Over a third of probation officers have insufficient time to help offenders in the part-privatised service because of bigger workloads and unrealistic targets, new research says.
The researchers, Professor Gill Kirton, Queen Mary University of London, and Dr
Cécile Guillaume, Roehampton University, surveyed almost 1,000 probation officers, and carried out face-to-face research with 100.
They looked at the effects of the government’s privatisation of around half of the probation service in 2015, in which lower risk offenders are looked after by 21 private companies and the rest by public sector organisations.
The researchers found that the privatisation was “unprecedented in terms of its scale and scope and it has proven to be something of an unmitigated disaster”.
In an article in the Work, Employment and Society journal, published by the British Sociological Association, the researchers say that:
- 35% of those responding (296 officers) agreed with the statement “I am unable to spend enough time with individual clients.”
- 35% of those responding (248 officers) agreed with the statement “I have a bigger caseload.”
- 53% of those responding (449 officers) agreed with the statement “Targets are unrealistic.”
- 67% of those responding (590 officers) agreed with the statement “Profit motive will corrupt traditional probation values.”
Also, because of the bigger caseloads and unrealistic targets, probation officers were unable to keep to same standards as before. 36% of those responding (304 officers) agreed with the statement “I regularly have to cut corners/compromise professional standards to meet targets.”
In the article, Professor Kirton, of Queen Mary’s Centre for Research in Equality and Diversity, and Dr Guillaume, of Roehampton University’s Business School, said that the part-privatisation was “rather unique in that it proffers a cautionary tale of the multiple dangers of splitting and partially privatizing a core service delivered by professional workers”.
They said that the privatisation had been carried out by the then Justice Secretary Chris Grayling “against massive opposition from criminal justice experts, senior probation leaders, the unions representing probation workers, and the workers themselves. The exercise – Transforming Rehabilitation – went ahead without piloting and no meaningful consultation.”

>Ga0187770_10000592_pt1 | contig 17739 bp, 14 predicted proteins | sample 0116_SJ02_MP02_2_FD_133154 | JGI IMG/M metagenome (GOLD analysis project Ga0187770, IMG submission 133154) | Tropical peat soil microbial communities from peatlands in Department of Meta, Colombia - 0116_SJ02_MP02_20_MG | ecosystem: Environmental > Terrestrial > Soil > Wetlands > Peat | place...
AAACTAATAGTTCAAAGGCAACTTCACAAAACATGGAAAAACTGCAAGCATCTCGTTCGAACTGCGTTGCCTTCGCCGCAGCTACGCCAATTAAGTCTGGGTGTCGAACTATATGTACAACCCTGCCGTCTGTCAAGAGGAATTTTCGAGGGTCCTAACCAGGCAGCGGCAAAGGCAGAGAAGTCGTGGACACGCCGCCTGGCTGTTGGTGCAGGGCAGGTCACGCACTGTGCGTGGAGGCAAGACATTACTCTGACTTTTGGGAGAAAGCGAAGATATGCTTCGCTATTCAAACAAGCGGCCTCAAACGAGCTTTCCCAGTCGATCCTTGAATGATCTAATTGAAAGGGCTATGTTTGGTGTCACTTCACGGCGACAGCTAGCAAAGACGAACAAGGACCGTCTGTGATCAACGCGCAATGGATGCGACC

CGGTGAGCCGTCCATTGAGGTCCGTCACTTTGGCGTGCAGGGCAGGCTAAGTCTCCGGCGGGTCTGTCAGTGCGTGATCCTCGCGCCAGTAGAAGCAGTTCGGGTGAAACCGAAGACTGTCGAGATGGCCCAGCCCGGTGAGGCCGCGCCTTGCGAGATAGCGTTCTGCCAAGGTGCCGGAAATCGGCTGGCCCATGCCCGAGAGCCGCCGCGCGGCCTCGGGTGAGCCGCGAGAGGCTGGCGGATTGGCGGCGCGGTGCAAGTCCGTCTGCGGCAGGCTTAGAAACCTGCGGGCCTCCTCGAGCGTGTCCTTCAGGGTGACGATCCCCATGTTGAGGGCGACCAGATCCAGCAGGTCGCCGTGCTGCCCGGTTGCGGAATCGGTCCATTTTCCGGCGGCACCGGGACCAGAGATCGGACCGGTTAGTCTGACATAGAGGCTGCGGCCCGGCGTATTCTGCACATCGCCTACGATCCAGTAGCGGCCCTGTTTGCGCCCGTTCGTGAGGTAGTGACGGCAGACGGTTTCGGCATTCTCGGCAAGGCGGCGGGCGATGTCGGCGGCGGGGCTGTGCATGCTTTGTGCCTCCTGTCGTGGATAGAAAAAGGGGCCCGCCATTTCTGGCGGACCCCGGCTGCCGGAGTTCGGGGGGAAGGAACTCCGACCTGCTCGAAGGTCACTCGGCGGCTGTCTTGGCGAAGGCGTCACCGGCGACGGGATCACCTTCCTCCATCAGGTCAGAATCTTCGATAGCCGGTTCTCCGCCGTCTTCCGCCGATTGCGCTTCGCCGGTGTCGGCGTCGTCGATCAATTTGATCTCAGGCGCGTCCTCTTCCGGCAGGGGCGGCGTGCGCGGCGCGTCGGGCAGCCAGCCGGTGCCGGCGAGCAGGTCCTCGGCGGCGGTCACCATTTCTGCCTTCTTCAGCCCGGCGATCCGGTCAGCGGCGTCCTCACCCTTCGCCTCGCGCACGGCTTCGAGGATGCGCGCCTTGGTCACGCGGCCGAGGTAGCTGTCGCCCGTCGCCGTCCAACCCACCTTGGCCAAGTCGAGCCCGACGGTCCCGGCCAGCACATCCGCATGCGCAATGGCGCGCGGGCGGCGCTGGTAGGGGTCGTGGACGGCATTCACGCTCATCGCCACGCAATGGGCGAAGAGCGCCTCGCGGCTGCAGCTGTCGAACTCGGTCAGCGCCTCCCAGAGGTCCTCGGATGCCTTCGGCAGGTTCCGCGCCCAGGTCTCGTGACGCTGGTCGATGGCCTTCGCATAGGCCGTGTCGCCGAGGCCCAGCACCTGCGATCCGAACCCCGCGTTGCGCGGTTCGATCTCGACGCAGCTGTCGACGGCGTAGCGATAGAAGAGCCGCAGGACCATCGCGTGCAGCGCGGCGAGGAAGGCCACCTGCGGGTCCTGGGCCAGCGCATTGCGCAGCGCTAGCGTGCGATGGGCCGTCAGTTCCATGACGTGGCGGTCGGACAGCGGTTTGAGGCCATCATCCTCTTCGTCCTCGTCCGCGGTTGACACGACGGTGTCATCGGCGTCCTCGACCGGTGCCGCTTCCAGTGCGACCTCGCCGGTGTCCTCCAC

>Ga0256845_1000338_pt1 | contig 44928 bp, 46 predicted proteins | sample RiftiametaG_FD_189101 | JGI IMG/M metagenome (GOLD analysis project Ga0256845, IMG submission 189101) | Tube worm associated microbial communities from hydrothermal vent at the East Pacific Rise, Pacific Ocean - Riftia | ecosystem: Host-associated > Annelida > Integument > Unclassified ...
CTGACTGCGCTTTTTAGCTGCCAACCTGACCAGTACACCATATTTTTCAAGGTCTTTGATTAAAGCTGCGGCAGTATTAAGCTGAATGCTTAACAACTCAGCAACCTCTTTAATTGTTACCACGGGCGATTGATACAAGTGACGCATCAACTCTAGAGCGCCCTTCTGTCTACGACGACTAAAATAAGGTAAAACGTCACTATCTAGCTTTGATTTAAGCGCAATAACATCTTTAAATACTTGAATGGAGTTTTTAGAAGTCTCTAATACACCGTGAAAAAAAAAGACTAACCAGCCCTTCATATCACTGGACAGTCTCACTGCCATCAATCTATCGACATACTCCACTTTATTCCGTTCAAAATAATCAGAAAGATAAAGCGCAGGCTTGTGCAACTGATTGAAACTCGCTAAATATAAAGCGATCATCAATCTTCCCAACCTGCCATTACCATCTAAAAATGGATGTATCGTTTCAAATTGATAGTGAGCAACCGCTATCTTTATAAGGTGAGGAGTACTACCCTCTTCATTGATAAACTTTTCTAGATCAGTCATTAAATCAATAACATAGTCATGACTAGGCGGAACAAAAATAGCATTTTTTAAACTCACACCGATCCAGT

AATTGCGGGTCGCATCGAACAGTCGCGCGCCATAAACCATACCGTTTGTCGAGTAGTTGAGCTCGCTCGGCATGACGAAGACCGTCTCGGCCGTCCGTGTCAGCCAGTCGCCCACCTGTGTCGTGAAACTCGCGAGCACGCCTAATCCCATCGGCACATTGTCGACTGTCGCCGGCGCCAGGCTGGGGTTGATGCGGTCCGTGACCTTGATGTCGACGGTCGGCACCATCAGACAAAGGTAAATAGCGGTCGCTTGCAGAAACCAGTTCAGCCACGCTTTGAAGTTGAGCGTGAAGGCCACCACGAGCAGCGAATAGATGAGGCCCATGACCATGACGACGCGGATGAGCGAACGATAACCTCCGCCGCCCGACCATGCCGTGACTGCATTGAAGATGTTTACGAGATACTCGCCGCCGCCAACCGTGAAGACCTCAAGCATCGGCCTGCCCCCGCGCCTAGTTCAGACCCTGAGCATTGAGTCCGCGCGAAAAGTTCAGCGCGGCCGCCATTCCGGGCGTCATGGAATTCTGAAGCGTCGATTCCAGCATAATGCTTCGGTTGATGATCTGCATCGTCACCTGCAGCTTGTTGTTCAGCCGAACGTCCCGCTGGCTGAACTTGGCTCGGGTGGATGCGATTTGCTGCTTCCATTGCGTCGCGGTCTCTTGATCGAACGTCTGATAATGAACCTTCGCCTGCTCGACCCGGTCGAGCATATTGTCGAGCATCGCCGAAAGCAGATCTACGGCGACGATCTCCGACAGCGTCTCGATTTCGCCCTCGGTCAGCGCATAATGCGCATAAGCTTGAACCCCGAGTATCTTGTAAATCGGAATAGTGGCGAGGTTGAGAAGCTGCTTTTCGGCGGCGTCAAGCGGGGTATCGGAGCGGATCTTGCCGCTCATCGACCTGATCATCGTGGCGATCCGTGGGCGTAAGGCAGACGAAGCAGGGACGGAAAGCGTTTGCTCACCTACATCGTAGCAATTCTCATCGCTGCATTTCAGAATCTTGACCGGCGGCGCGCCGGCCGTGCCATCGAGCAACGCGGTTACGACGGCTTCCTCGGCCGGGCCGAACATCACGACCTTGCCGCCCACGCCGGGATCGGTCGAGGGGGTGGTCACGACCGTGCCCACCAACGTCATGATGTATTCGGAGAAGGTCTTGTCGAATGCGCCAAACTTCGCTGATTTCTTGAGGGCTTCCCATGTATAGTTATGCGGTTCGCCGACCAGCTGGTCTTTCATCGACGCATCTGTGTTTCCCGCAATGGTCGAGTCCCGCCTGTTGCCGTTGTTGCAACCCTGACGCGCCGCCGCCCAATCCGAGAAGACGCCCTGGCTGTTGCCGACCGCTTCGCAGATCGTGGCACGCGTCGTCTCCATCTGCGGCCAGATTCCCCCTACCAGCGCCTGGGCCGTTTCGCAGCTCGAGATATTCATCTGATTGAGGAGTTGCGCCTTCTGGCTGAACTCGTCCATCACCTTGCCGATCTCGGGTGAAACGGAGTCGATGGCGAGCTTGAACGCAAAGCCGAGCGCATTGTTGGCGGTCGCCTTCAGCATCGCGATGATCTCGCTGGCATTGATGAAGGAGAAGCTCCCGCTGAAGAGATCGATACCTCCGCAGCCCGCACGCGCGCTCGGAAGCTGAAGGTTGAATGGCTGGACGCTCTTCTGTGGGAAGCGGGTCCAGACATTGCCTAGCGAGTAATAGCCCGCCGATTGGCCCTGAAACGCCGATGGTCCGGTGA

It had created “conveyor belt” conditions in the privatised part of the service that meant that officers “instead of prioritizing the needs of individual clients, were now required to work in the name of organizational excellence, which could mean having to compromise what they regarded as professional standards.
“Practitioners in both parts of the service complained that they were under newly recruited managers whom they regarded as unqualified to manage probation.
“It was quite clear that probation practitioners perceived the ethic of care and humanistic sensibility towards clients that are so central to the profession’s identity as existentially threatened by introduction of the profit motive.
“The privatization project was and remains an ideological one, not least because of the absence of evidence that it delivers the promised service improvements and reductions in costs.
“The privatization of probation is unprecedented in terms of its scale and scope and it has proven to be something of an unmitigated disaster for professionals.”
Speaking about the research, Professor Kirton said the reason probation officers were unable to meet targets was not through any inefficiency or lack of will, but because their case loads were too heavy.
Probation officers told the researchers:
“I truly believe that offenders will receive a poorer service and staff will struggle to provide the high level of service they have always given. Consequently, the public will be at risk.”
“I do not consider that we are in a position to protect the public, but we will be the scapegoats when tragedies happen.”
“I’m now at the end of my tether and the only thing that keeps me in the job is the work that I do with my offenders – a lot of my caseload is people that I’ve been working with for a long period of time, mainly lifers.”
“The whole idea of making money out of people’s acts of crime and the fallout from it is I think for many people quite disturbing. It shouldn’t be a money making operation. I have colleagues who were morally upset at the idea because some of the companies that were bidding were involved in arms and all sorts of different businesses.”
Since the research was carried out, the government has announced plans to bring the probation service back fully into public ownership.
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- The researches carried out a survey of members of the main probation union, Napo which represents about 60% of main grade probation practitioners. In total they received 992 responses, about 17.5% of members. They also interviewed or held focus groups with around 100 members.
- The article is entitled ‘When Welfare Professionals Encounter Restructuring and Privatization: The Inside Story of the Probation Service of England and Wales’, and will be published shortly online in Work, Employment and Society, a journal run by the British Sociological Association and SAGE.
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